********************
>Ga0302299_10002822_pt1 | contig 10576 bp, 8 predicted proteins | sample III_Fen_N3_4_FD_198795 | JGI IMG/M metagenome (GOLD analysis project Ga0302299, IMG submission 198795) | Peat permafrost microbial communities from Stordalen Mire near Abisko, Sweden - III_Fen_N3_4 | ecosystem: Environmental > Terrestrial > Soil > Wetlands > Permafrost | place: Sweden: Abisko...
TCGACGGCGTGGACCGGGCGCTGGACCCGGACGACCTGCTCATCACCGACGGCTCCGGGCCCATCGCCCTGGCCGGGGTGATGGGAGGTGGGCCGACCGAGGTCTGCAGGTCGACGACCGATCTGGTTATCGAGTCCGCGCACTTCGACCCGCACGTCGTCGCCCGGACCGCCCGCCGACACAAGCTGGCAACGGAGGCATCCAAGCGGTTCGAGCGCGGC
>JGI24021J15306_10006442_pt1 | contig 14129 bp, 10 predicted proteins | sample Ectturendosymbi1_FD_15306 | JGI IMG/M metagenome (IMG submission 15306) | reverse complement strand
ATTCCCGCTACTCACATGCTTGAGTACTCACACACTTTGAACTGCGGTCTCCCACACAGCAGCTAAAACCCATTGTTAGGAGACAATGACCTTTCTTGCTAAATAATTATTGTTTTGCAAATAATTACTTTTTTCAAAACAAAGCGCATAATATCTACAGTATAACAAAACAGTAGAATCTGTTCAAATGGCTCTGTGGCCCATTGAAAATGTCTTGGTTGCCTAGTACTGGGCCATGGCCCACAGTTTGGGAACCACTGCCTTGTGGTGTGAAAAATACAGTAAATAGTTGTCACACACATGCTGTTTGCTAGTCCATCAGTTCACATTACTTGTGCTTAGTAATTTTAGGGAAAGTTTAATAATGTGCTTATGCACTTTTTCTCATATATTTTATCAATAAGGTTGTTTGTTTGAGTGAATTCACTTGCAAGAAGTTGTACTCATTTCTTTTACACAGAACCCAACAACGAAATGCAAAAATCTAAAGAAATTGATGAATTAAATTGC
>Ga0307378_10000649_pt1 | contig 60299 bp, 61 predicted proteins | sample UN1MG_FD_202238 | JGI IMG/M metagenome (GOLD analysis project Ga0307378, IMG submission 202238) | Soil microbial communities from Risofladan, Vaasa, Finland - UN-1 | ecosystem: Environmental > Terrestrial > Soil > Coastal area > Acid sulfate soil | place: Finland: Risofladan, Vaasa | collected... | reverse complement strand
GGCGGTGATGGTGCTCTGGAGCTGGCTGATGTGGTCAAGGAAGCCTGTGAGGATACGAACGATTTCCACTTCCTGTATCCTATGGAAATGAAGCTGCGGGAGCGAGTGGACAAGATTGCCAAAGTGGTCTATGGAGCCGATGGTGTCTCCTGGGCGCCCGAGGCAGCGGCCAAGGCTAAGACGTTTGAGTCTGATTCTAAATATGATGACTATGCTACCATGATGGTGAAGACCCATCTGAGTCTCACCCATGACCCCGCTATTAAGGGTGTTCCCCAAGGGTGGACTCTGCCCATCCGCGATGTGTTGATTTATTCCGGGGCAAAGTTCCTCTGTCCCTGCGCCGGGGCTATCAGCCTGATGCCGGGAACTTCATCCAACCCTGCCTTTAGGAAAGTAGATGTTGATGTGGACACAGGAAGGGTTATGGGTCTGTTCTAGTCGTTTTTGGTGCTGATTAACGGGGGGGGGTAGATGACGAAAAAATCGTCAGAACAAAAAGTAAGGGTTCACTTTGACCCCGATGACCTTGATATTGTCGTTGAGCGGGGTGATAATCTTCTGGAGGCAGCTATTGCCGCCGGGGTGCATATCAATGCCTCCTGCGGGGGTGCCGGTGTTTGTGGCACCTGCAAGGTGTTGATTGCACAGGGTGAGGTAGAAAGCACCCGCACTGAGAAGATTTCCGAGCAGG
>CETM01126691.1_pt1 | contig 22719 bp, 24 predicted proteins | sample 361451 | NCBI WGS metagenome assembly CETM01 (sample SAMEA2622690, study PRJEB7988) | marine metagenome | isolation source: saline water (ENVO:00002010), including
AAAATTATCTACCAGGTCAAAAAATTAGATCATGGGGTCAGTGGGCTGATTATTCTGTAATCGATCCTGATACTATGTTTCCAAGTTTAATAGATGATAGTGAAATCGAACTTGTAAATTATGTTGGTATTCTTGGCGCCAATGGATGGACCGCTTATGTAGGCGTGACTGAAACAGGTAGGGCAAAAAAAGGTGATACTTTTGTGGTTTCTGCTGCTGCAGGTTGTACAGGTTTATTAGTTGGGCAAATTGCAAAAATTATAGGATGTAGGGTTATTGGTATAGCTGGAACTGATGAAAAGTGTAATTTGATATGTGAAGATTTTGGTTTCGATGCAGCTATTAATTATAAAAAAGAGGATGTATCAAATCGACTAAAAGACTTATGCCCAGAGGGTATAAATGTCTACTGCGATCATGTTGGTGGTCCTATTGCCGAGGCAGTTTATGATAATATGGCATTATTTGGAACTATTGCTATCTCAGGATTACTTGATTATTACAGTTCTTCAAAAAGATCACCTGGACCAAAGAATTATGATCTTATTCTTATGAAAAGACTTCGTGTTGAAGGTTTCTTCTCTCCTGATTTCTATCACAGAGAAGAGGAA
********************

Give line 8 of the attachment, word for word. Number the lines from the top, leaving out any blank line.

AAAATTATCTACCAGGTCAAAAAATTAGATCATGGGGTCAGTGGGCTGATTATTCTGTAATCGATCCTGATACTATGTTTCCAAGTTTAATAGATGATAGTGAAATCGAACTTGTAAATTATGTTGGTATTCTTGGCGCCAATGGATGGACCGCTTATGTAGGCGTGACTGAAACAGGTAGGGCAAAAAAAGGTGATACTTTTGTGGTTTCTGCTGCTGCAGGTTGTACAGGTTTATTAGTTGGGCAAATTGCAAAAATTATAGGATGTAGGGTTATTGGTATAGCTGGAACTGATGAAAAGTGTAATTTGATATGTGAAGATTTTGGTTTCGATGCAGCTATTAATTATAAAAAAGAGGATGTATCAAATCGACTAAAAGACTTATGCCCAGAGGGTATAAATGTCTACTGCGATCATGTTGGTGGTCCTATTGCCGAGGCAGTTTATGATAATATGGCATTATTTGGAACTATTGCTATCTCAGGATTACTTGATTATTACAGTTCTTCAAAAAGATCACCTGGACCAAAGAATTATGATCTTATTCTTATGAAAAGACTTCGTGTTGAAGGTTTCTTCTCTCCTGATTTCTATCACAGAGAAGAGGAA